Work by Mongiardi et al. has suggested a role for Myc in the tumorigenesis nature of PRMT5 in GBM (Mongiardi et al. 2015). Expression of the Omomyc protein, an effective inhibitor of specific N-Myc interactions, correlated with a decreased prevalence of the H4R3me2 histone mark, a PTM dependent upon PRMT5, in both U-87MG and patient-derived cells. Inhibition of Myc, as expected, resulted in a loss of expression of its target proteins, carbamoyl-phosphate synthetase 2, aspartate transcarbamylase and dihydroorotase (CAD) and cyclin D1. Their expression was recovered, however, through the knock-down of the PRMT5-associated protein CORP50. These findings are supported by the known stabilising interactions between Myc and PRMT5 (Park et al. 2015). Further investigations suggested a role for PRMT1 in these interactions, and it was found that Myc was both symmetrically (by PRMT5) and asymmetrically (by PRMT1) dimethylated in GBM stem cells and that these modifications were required for Myc activity and turnover, respectively (Favia et al. 2019). PRMT5 has also been associated with Myc-driven primary medulloblastoma tumours (Chaturvedi et al. 2019). This group has shown that PRMT5 is overexpressed in these tumours, compared to normal tissue, and that PRMT5 expression inversely correlated with survival. Knocking down PRMT5 in Myc-driven medulloblastoma cells led to a significant inhibition of cell growth (Chaturvedi et al. 2019).

Finally, a recent paper by Holmes and colleagues explored possible synergies between PRMT5 inhibition and other treatments in glioblastoma (Holmes et al. 2019). This is an important issue, because it is unlikely that any novel treatment will be introduced to neurooncology clinics unless it has been investigated in combination with the standard of care. Although combinations of PRMT inhibitors and TMZ have not yet been fully investigated, the paper by Holmes et al. sheds light on a different class of inhibitors that has also been explored for GBM treatment through clinical trials, that is, mammalian target of rapamycin (mTOR) inhibitors. They found that PRMT5 activity was stimulated by mTOR inhibitors, which could explain resistance to mTOR inhibition, and that the concurrent inhibition of PRMT5 and mTOR pathways led to synergistic anti-proliferative effects both in GBM cell lines and in a xenograft model (Holmes et al. 2019).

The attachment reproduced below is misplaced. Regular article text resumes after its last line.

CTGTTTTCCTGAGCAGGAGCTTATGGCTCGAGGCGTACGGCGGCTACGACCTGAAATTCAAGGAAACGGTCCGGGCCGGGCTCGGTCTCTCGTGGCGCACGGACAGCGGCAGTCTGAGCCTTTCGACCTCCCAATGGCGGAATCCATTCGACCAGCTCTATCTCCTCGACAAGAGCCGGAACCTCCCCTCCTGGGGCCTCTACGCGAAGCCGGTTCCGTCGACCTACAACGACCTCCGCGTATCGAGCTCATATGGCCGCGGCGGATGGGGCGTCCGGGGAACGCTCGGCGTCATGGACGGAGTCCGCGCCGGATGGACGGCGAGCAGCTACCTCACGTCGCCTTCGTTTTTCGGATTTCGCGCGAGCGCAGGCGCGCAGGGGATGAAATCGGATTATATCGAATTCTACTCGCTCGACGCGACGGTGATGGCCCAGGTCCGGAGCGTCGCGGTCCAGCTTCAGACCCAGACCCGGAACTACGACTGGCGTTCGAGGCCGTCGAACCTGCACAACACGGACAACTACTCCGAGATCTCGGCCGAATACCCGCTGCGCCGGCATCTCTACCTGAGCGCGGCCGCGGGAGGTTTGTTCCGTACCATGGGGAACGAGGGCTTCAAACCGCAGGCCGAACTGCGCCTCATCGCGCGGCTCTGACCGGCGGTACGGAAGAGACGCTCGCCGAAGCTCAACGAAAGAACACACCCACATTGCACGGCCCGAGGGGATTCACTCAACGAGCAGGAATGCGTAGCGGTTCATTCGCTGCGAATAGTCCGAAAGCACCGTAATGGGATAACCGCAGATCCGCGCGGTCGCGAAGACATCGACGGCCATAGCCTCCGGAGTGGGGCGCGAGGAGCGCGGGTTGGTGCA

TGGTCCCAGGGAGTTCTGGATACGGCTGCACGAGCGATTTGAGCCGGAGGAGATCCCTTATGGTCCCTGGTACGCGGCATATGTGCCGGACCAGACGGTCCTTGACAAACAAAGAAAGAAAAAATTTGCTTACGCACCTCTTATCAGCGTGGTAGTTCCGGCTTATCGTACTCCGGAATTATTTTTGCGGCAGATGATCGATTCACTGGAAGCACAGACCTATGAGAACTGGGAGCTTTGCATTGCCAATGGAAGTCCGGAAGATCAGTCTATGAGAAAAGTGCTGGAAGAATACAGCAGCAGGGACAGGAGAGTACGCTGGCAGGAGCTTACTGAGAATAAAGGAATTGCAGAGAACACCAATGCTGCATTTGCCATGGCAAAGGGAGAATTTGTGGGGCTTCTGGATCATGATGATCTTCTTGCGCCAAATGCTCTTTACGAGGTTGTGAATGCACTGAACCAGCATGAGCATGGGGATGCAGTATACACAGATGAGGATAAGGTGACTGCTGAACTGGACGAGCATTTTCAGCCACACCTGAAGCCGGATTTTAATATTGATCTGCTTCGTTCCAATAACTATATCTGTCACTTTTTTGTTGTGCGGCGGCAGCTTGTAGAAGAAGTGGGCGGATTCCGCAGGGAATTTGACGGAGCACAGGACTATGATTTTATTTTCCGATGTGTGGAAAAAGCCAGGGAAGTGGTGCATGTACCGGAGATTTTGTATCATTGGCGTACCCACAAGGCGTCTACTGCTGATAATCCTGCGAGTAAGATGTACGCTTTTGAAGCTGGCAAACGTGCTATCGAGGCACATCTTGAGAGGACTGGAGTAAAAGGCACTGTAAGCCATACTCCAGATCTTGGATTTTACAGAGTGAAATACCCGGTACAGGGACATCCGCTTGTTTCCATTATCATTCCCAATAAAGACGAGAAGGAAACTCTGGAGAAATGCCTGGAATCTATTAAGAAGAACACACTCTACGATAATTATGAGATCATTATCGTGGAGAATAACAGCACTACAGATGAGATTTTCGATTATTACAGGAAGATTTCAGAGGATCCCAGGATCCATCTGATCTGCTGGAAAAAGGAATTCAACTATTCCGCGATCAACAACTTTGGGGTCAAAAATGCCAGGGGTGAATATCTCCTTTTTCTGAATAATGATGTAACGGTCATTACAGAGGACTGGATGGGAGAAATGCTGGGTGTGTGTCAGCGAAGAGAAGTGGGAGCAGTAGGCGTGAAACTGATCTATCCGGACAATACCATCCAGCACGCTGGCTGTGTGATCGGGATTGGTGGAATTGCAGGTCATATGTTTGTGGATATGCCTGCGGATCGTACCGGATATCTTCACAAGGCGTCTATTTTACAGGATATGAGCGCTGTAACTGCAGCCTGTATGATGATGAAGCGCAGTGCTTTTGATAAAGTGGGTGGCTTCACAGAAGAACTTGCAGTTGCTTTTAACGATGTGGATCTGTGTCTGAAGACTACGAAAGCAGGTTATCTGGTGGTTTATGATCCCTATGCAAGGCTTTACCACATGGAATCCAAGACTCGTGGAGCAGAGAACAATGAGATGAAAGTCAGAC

To summarise, PRMT5 is expressed at greater levels in both GBM cell lines and patient tissue and PRMT5 expression correlates with disease stage. Similar to PRMT2, PRMT5 activity in GBM cells has been linked to cell stemness and tumour cell ability to self-renew. A number of mechanisms have been suggested for this activity including through the regulation of PTEN and Akt signalling as well as Myc and ERK1/2 signalling.


PRMT8 is a type I enzyme with a similar structure to PRMT1, sharing greater than 80% sequence homology and differing only by its N-terminal domain. Unlike PRMT1, however, PRMT8 is exclusively expressed in CNS tissue (Lee et al. 2005). PRMT8 also differs in that it is membrane bound due to its myristoylation motif found on its N-terminal domain. In contrast to most other PRMTs, PRMT8 seems to have a reduced transcript expression in GBM patient tissue when compared with normal tissue, suggesting it may be down regulated during tumour development (Simandi et al. 2015). This decrease in expression was accompanied by a significant increase in the expression of C-X-C chemokine receptor type 4 (Cxcr4) and epidermal growth factor-containing fibulin-like extracellular matrix protein 1 (Efemp1). Silencing of PRMT8 in embryonic stem cell-derived neurons, through the use of shRNA, caused a differential expression pattern in genes including Cxcr4 and Efemp1, which are known to play a role in glioma (Idbaih et al. 2008). PRMT8 mRNA expression was found to confer a favourable patient survival in GBM patients (Dong et al. 2018).